Earlier this week Tumblehome Talks went on a service project trip with a group of middle schoolers in a local city. The mission: plant a garden at a homeless shelter for families with young children.
The school requires that each advisory of 12-14 students plan at least one service project during the academic year, and that the students help decide on and plan for the project.
I save every paper cover and recycle the rest. That is the deal I struck a few years ago when my beloved carted boxes of full issues down from attic and informed me that there is something called the internet now and people don’t save New Yorkers and National Geographics like they used to. I’m still happy I get the paper version and I’m even happier that people actually fight over it when it comes in the mail.
Hit the reset button. I love May. It’s certifiably spring now and this year in a fit of nostalgia I made some May baskets. Times have changed so I won’t go around leaving them on doorsteps and ringing doorbells (wouldn’t that be a sight, me running down the country roads to escape discovery) but the sentiment is the same. And now I am singing all of the beautiful hymns to Mary in my head, too.
I’m not afraid of that boy. (Like Kevin Cullen of the Boston Globe, I don’t want to give his name any more visibility by typing it here.) I followed the news about him like most everyone else but when I heard that officials transferred him to a federal facility that I drive past every day (unknowingly, until now), it rankled me more than I expected. He’s just a kid. A wounded, misguided, dangerous, vulnerable criminal of a kid. And the cell in which he sits is walking distance from a school where kids like the one everyone thought he was study, work and play every day. One of my children is his age and she is only just beginning to understand what it means to be out in the world, away from family. He could have been at that school, with her. It is possible to imagine things like that now.
In my dreams I picture that boy walking through the woods from the school to his prison and wonder what could have happened along the way that turned him from an assimilated immigrant to a jihadi terrorist. Much as I despise him for what he did, I hope that we are not healing him in that medical prison just so that we can make a martyr of him by putting him to death. If there is no satisfying answer to why he destroyed lives (and there isn’t) then we cannot counterpoint his treachery with treachery of our own. Perhaps it is this near occasion of sin that nags at me.
And ironically, almost at the very moment he arrived, spring decided to come to this part of New England. In the last few days the leaves and the blooms have burst forth, scrambling to cover the gloomy gray and brown of late winter.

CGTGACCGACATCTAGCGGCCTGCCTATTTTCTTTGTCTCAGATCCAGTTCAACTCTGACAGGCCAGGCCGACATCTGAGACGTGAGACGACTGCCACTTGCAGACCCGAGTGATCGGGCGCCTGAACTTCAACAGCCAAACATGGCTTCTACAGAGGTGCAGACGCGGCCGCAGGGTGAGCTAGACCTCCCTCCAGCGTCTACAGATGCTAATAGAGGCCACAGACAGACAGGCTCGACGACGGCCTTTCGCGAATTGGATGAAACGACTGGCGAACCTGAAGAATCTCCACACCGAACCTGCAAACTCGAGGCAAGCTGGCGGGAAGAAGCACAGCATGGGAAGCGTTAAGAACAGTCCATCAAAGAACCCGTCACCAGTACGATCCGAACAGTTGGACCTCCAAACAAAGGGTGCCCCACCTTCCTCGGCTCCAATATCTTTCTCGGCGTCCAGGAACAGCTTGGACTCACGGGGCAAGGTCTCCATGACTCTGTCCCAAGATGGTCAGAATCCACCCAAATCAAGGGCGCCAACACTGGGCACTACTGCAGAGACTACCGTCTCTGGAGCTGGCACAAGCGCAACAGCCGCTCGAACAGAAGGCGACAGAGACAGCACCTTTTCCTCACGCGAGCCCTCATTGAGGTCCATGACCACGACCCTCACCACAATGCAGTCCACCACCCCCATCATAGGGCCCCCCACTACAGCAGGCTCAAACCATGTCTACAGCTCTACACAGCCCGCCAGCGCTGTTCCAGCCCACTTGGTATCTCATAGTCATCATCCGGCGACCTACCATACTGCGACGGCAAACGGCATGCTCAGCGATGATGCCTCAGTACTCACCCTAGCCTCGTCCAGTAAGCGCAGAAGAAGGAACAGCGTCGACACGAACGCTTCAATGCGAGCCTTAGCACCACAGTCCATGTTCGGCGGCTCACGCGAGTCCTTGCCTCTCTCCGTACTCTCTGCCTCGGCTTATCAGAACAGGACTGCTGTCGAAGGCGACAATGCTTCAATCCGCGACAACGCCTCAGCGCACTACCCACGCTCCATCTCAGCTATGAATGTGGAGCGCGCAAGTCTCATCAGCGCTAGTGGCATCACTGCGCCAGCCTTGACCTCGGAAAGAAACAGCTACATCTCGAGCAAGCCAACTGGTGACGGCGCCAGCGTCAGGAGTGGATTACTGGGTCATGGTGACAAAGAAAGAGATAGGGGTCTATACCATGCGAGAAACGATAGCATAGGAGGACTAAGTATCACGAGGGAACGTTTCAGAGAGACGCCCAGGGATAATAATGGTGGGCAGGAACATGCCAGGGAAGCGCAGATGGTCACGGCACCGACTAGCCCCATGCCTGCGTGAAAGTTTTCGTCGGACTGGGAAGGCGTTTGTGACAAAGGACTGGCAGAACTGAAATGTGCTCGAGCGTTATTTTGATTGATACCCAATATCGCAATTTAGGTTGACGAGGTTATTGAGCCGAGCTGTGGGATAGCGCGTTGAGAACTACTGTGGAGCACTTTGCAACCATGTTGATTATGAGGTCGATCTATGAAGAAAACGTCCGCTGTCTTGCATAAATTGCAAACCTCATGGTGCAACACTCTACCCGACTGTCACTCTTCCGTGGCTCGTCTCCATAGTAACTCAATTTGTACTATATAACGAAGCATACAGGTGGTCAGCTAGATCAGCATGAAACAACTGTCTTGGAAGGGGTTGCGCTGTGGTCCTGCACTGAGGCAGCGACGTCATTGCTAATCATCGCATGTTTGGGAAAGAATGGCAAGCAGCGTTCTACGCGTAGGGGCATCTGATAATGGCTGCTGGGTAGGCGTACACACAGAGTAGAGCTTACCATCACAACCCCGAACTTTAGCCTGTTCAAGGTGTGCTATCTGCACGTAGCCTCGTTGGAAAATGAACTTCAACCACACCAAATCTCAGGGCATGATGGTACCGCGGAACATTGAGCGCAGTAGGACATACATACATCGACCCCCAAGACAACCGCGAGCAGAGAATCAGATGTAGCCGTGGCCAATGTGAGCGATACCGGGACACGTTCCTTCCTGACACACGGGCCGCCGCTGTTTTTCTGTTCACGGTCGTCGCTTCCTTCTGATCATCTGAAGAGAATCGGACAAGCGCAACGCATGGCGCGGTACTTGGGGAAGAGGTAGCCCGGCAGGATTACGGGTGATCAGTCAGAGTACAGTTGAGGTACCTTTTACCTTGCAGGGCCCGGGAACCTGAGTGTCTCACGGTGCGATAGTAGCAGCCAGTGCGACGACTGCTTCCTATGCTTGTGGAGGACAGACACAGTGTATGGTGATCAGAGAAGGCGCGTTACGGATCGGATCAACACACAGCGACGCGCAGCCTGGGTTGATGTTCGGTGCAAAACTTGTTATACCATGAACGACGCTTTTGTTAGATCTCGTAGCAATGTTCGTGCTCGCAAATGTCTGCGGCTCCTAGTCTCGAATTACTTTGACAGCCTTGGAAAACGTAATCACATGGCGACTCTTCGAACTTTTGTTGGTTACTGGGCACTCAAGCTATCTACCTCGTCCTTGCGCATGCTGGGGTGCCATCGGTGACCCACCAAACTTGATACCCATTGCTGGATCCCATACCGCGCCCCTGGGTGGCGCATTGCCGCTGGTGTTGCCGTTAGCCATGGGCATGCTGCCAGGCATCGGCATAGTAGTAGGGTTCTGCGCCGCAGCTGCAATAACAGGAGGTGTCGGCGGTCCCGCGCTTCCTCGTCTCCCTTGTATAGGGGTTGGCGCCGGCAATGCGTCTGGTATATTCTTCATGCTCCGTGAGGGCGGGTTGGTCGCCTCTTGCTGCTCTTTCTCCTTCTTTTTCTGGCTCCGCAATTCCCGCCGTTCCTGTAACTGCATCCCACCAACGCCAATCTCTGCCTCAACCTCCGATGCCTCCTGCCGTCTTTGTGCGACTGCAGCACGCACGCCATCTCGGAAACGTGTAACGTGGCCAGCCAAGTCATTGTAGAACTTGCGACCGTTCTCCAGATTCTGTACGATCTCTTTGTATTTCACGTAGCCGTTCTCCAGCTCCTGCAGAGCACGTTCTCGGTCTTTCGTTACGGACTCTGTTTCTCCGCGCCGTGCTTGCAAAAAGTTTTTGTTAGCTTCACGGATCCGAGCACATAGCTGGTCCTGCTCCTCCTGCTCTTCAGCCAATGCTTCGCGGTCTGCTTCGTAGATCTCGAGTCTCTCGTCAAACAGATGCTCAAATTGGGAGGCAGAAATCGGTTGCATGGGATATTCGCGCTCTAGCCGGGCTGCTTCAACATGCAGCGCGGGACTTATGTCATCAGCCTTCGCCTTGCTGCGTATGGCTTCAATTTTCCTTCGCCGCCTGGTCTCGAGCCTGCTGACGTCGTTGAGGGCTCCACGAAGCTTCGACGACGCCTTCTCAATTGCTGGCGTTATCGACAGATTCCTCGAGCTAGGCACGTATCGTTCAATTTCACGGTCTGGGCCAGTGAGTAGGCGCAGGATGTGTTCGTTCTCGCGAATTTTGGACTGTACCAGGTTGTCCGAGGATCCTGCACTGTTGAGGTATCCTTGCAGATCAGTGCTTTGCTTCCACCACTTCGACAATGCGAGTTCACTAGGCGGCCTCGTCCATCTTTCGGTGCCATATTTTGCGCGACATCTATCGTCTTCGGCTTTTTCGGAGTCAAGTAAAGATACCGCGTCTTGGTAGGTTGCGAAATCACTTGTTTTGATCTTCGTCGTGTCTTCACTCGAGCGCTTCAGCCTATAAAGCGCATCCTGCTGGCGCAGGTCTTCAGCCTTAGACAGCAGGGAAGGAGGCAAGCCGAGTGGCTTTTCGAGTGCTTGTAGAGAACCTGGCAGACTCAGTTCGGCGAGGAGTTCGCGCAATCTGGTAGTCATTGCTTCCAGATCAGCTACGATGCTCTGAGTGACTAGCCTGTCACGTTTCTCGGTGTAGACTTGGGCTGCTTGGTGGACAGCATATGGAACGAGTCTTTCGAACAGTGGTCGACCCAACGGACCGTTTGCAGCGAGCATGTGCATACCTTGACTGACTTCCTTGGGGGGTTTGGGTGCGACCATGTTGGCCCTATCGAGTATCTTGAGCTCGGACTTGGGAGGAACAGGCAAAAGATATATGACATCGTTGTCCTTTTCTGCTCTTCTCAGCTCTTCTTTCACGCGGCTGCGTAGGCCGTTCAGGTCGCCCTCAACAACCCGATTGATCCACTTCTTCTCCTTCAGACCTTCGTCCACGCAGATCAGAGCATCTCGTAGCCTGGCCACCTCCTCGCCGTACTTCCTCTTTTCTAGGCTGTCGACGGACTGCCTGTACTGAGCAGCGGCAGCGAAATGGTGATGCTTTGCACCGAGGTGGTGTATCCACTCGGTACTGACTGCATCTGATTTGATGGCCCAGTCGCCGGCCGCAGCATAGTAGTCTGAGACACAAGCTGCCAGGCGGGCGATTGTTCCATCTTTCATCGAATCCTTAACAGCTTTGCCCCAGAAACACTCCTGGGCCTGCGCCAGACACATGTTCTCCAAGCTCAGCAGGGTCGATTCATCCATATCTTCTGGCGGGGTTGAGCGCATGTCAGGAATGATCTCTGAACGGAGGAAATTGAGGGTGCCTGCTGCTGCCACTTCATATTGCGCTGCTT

On the morning of April 15, we spotted four fox kits romping outside their den behind out house. We have not seen them since. Last night we heard a fisher cat scream mercilessly outside the same window though which we viewed the foxes. We told ourselves over early coffee that the family must have moved on to larger, safer quarters. As I drove past the prison this morning, there was the CNN truck, lying in wait. Tonight we will listen, hopeful, for the sound of young foxes, yapping in the dusk.
Note: The blue tee shirts in the header are from Life is Good, and all of the profits from the sale of the Boston shirts go to One Fund Boston.
A happy post script on May 1: The screaming continued and there were multiple voices in the conversation – an internet search turned up evidence that it was the foxes making the racket (it’s common, I guess, for them to mistaken for fishers when they are vocal in this way).
Even for those of us who no longer live and work in the city, it has been a long, harrowing, surreal week. There is a lot to say about events of the last week, but I am too tired to say any of it right now. Silence might be what we need most of all.
This month marks the 70th anniversary of one of our favorite children's books of all time, the beautiful, contemplative novella The Little Prince. To celebrate the book's legacy (and to encourage any parents currently dragging their feet to get it for their little ones), we've put together a list of 25 essential books that every kid should have on his or her bookshelf growing up.
1. It’s April and it’s still not over.
2. The Coach at Rutgers. Call it the Bobby Knight defense. The excuse for not firing him in November when videos revealed him verbally and physically abusing his players? They didn’t want to risk losing their invitation to the Big Ten.